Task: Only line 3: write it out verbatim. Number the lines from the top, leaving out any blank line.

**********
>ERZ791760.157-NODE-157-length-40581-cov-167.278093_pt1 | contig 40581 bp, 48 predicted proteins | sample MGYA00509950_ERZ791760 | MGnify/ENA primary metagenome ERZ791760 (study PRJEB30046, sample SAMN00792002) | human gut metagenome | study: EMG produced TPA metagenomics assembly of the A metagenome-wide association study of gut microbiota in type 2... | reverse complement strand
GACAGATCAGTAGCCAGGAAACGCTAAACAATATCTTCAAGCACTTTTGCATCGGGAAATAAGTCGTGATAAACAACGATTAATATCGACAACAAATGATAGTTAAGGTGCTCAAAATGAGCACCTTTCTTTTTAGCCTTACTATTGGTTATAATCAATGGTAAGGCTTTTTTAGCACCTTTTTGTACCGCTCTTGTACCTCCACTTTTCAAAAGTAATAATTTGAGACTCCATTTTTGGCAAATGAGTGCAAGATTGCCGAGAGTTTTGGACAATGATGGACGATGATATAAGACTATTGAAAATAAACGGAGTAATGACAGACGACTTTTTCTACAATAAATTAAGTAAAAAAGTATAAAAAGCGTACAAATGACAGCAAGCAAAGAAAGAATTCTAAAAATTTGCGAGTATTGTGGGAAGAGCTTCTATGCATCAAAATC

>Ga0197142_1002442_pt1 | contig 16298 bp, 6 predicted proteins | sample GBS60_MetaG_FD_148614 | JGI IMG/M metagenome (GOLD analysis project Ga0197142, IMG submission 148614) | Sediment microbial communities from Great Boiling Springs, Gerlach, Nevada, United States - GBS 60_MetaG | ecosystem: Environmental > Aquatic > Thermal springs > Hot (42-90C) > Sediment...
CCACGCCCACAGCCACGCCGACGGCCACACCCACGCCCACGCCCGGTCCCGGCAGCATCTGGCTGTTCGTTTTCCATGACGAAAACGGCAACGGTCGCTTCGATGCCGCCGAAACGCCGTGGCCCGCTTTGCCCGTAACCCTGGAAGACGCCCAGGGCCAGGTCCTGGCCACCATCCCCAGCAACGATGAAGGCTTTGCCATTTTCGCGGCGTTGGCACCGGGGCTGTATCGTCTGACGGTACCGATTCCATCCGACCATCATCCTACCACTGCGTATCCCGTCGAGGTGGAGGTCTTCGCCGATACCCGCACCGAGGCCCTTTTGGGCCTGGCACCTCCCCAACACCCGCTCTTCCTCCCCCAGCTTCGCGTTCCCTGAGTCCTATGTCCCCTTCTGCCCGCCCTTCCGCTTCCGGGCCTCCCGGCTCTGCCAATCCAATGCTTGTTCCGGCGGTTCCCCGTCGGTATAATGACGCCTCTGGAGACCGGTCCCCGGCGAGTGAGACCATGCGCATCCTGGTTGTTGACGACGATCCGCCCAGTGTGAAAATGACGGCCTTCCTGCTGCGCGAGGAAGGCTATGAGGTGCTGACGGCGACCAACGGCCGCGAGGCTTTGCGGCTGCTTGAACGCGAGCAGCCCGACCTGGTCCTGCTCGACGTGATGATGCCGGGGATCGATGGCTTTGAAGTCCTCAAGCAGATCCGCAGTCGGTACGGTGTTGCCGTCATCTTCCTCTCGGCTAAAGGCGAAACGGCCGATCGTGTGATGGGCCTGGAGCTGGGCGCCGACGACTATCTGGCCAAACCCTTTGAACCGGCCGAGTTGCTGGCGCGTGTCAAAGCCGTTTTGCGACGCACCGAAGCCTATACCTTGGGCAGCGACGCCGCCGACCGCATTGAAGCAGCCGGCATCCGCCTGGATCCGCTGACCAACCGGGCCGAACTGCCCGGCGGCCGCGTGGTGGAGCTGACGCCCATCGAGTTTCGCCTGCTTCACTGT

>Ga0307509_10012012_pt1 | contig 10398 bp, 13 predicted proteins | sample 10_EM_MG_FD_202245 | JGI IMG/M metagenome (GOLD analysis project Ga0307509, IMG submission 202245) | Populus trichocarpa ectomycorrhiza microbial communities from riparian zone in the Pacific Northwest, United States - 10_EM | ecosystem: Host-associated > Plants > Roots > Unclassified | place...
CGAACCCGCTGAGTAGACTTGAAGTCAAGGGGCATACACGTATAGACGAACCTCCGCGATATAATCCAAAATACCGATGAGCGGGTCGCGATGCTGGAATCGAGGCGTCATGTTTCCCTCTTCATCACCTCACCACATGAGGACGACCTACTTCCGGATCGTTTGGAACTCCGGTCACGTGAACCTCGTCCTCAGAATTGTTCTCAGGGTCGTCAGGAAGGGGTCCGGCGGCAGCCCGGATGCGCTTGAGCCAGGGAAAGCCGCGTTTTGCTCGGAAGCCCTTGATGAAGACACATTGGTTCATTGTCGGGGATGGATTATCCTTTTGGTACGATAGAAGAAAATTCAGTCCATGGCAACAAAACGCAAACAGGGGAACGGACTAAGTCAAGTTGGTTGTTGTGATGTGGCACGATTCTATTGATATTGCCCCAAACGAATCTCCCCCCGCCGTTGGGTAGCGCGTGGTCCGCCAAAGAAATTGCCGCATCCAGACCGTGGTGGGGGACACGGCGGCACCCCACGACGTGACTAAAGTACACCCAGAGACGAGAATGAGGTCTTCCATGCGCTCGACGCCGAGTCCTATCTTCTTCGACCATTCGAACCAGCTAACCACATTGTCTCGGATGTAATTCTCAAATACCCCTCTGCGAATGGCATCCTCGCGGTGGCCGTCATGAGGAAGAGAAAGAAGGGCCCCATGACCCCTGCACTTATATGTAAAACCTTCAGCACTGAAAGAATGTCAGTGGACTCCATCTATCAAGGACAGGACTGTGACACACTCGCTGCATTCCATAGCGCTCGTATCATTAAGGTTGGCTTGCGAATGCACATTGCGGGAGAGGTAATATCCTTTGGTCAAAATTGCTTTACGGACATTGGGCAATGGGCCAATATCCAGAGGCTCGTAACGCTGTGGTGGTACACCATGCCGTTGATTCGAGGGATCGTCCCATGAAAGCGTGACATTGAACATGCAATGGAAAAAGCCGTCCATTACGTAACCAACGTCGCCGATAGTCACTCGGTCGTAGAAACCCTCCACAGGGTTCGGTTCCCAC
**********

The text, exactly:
>Ga0197142_1002442_pt1 | contig 16298 bp, 6 predicted proteins | sample GBS60_MetaG_FD_148614 | JGI IMG/M metagenome (GOLD analysis project Ga0197142, IMG submission 148614) | Sediment microbial communities from Great Boiling Springs, Gerlach, Nevada, United States - GBS 60_MetaG | ecosystem: Environmental > Aquatic > Thermal springs > Hot (42-90C) > Sediment...